She’s no rookie when it comes to public relations, on the contrary. Jiřina Ekrt Jirušková has a wealth of experience from several PR agencies, where she dealt with clients in the area of lifestyle or gastronomy,…
A human touch, friendship, team spirit, mutual motivation – nothing could characterize Lenka Dvořáková’s mindset more when it comes to work. For ten years she worked on audits at KPMG, she spent two years as Head of Controlling and Reporting at the INVIA Group, and is now jumping into a world where numbers and spreadsheets merge with music: “I don’t know how everything will work out, but if I don’t try, I’ll never find out,” says the new financial director of the Colours of Ostrava festival with a smile. And it’s no coincidence that she was recently selected for the #finwomen project – a list of 131 inspiring women working in finance. A new year, new challenges, and lots of new faces – another round of the Rockaway Insider newsletter is here, and in the first issue we’re introducing Lenka.
Which work skills also come in handy in your personal life?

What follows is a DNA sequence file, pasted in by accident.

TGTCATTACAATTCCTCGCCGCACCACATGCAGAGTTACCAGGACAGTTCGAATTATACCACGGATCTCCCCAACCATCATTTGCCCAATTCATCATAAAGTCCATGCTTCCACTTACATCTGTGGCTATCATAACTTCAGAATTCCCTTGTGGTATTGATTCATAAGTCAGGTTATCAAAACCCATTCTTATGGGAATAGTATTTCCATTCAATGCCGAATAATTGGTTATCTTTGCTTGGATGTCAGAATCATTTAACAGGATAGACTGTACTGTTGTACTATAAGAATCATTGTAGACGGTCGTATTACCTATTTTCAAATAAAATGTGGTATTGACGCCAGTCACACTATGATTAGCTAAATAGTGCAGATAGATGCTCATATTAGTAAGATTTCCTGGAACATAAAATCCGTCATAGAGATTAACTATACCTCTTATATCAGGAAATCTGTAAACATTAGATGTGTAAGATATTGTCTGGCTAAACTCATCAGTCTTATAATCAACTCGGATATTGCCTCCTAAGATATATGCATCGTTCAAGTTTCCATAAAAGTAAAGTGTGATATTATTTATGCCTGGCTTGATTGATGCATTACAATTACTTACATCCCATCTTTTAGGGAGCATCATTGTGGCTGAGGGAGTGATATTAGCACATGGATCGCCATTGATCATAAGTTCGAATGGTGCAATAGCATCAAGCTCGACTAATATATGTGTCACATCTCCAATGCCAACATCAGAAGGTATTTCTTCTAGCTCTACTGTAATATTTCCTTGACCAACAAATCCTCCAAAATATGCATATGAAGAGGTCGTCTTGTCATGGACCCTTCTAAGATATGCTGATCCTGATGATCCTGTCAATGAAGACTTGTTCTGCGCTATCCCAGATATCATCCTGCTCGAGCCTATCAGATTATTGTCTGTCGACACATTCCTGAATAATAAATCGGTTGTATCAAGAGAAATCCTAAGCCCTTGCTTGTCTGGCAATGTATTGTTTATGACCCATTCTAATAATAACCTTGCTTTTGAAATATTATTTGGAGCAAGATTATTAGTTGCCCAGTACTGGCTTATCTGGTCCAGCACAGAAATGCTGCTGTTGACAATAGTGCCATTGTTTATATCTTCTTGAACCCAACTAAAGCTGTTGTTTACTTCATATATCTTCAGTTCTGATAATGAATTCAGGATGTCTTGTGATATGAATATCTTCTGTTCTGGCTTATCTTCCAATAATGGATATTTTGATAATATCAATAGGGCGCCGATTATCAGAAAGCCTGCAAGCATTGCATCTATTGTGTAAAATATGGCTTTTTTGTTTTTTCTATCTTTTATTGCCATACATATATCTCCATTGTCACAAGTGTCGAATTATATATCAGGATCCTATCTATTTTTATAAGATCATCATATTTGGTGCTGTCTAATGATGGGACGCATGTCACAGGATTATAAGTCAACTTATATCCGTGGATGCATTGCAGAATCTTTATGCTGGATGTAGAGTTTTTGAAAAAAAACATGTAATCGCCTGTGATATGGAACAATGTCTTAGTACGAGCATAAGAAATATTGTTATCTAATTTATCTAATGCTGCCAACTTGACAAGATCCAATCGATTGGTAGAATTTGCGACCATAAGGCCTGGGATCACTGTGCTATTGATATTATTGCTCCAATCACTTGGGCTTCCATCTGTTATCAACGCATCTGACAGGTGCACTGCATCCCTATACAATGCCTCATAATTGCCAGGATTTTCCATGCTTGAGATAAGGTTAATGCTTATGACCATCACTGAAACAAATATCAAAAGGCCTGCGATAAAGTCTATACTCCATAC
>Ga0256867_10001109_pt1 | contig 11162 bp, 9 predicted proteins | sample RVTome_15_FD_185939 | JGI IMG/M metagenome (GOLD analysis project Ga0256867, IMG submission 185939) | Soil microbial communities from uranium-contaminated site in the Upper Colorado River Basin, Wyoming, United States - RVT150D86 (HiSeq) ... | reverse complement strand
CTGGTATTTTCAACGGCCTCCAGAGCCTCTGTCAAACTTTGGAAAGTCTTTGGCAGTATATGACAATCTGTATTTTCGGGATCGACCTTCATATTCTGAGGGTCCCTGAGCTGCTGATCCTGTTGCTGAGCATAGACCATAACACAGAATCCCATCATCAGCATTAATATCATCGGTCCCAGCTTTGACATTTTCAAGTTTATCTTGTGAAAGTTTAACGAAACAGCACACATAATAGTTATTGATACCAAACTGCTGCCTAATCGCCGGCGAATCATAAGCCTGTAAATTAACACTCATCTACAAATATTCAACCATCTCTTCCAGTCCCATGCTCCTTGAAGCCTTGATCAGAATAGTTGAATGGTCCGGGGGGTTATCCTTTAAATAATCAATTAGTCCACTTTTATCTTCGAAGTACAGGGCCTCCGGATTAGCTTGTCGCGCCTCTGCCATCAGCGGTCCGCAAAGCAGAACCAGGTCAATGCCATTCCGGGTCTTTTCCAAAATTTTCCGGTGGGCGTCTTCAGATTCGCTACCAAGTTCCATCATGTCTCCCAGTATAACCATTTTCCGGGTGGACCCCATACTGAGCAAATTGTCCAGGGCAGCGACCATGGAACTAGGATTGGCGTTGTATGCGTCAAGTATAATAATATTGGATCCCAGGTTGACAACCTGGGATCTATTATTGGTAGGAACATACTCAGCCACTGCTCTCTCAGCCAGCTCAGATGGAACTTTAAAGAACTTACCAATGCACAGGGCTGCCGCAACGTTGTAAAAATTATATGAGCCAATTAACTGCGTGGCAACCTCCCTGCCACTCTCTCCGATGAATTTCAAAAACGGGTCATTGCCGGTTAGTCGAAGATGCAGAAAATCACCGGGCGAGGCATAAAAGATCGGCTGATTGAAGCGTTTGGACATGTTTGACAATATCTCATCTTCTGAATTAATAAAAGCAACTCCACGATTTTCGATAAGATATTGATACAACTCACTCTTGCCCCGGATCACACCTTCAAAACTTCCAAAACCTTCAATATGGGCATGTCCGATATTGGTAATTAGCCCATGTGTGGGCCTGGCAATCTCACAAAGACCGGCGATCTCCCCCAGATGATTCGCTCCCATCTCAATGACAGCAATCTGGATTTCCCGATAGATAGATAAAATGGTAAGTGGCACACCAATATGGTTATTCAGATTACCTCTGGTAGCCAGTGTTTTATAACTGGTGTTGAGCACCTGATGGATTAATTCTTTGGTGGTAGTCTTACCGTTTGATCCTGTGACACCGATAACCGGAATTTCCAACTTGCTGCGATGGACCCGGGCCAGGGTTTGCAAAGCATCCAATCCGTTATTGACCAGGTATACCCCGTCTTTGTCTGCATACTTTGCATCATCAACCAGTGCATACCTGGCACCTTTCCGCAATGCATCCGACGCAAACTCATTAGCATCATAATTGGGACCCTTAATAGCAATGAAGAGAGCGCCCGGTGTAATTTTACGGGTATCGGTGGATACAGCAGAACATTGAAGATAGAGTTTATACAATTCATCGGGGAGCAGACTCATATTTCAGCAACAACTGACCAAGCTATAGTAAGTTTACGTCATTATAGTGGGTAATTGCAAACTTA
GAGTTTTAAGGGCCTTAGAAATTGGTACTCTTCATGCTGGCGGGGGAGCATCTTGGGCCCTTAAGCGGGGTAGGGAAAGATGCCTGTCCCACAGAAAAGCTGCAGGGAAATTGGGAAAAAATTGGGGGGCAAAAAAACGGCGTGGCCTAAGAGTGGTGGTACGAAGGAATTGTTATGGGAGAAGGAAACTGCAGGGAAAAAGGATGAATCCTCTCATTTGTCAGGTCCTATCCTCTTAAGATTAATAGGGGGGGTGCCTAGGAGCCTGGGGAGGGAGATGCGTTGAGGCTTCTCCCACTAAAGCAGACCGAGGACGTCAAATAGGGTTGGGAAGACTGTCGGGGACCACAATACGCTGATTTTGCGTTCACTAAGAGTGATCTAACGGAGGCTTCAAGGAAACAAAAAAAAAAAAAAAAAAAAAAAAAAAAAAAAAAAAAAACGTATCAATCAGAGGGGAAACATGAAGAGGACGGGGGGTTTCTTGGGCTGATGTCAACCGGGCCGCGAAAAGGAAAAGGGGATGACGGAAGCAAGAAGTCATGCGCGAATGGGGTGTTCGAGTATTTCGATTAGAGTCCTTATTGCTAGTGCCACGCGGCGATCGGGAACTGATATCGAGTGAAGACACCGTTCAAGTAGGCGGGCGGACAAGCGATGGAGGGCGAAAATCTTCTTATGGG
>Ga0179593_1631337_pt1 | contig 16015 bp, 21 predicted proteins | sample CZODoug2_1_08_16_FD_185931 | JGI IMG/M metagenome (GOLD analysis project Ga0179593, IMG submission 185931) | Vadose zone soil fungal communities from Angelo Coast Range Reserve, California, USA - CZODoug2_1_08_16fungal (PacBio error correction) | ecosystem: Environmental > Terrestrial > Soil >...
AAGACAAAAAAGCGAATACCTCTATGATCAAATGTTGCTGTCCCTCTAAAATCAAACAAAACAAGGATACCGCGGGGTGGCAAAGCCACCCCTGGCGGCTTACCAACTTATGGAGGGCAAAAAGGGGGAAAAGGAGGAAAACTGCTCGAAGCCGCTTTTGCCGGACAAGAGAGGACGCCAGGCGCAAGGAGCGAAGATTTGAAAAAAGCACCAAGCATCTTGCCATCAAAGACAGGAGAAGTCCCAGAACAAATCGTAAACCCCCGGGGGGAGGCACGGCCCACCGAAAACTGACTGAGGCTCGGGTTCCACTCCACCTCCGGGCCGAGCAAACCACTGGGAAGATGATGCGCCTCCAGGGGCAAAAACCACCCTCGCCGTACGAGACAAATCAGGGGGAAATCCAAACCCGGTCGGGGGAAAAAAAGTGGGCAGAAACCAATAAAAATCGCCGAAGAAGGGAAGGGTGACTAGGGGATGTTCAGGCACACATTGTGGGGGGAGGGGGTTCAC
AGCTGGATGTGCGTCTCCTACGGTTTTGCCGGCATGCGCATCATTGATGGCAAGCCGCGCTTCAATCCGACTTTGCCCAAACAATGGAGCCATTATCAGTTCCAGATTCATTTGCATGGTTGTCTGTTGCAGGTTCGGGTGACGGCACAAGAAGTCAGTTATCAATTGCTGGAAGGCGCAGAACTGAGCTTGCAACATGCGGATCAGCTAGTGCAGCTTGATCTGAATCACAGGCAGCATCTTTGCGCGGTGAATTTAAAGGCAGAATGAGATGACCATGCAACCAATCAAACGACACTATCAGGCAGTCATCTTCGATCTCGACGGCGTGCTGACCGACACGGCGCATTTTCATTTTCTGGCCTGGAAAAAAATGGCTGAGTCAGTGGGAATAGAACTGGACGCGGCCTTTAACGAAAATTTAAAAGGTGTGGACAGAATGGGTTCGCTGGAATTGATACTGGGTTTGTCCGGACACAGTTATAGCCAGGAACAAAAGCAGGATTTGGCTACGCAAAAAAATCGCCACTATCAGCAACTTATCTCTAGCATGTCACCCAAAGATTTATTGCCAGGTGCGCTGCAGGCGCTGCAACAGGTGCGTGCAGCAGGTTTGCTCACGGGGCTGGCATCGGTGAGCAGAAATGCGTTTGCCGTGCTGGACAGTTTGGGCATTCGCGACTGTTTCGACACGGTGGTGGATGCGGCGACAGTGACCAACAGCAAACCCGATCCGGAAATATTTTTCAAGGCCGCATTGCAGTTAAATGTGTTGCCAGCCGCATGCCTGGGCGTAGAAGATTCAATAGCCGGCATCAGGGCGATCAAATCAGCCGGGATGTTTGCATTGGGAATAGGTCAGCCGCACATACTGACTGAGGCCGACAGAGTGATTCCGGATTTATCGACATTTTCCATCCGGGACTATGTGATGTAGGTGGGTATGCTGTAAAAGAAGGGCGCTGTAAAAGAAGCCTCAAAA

Two things: patience and being organized. Patience is related to the fact that our teams – be it at Invia or now at Colours – are varied and people have various ways of working and their results vary. We also all communicate differently. Many times I used to have the need to redo something, and said to myself that I’d rather do everything myself – I had the feeling that I’d do it best. I wasn’t patient enough to wait and see how my people would handle individual tasks. And because I work with an excellent team, I gradually learned to have patience and wait to see how others do a given task. The patience I’ve learned at work is something I need even more in my personal life (laughs). Especially now, when my son is in Grade 1. I often feel the need to read something for him, to write it better and in a nicer way, but I try to be patient and say to myself that we’re all different and do things our own way, not better or worse.